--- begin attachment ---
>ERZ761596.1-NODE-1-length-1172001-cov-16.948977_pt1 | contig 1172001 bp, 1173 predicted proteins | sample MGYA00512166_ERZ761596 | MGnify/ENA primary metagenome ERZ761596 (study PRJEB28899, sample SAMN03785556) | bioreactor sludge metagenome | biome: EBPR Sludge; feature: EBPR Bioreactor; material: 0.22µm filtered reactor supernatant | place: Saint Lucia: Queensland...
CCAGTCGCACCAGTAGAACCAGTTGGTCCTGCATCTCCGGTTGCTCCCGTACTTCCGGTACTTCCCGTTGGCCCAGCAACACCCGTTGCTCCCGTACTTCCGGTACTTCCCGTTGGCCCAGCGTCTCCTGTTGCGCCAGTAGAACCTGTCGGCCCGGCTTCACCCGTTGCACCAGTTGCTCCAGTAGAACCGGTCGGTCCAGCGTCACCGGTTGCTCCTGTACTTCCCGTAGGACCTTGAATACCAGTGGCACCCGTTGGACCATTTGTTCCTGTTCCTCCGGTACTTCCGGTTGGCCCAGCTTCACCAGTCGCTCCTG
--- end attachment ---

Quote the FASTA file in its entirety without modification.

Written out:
>ERZ761596.1-NODE-1-length-1172001-cov-16.948977_pt1 | contig 1172001 bp, 1173 predicted proteins | sample MGYA00512166_ERZ761596 | MGnify/ENA primary metagenome ERZ761596 (study PRJEB28899, sample SAMN03785556) | bioreactor sludge metagenome | biome: EBPR Sludge; feature: EBPR Bioreactor; material: 0.22µm filtered reactor supernatant | place: Saint Lucia: Queensland...
CCAGTCGCACCAGTAGAACCAGTTGGTCCTGCATCTCCGGTTGCTCCCGTACTTCCGGTACTTCCCGTTGGCCCAGCAACACCCGTTGCTCCCGTACTTCCGGTACTTCCCGTTGGCCCAGCGTCTCCTGTTGCGCCAGTAGAACCTGTCGGCCCGGCTTCACCCGTTGCACCAGTTGCTCCAGTAGAACCGGTCGGTCCAGCGTCACCGGTTGCTCCTGTACTTCCCGTAGGACCTTGAATACCAGTGGCACCCGTTGGACCATTTGTTCCTGTTCCTCCGGTACTTCCGGTTGGCCCAGCTTCACCAGTCGCTCCTG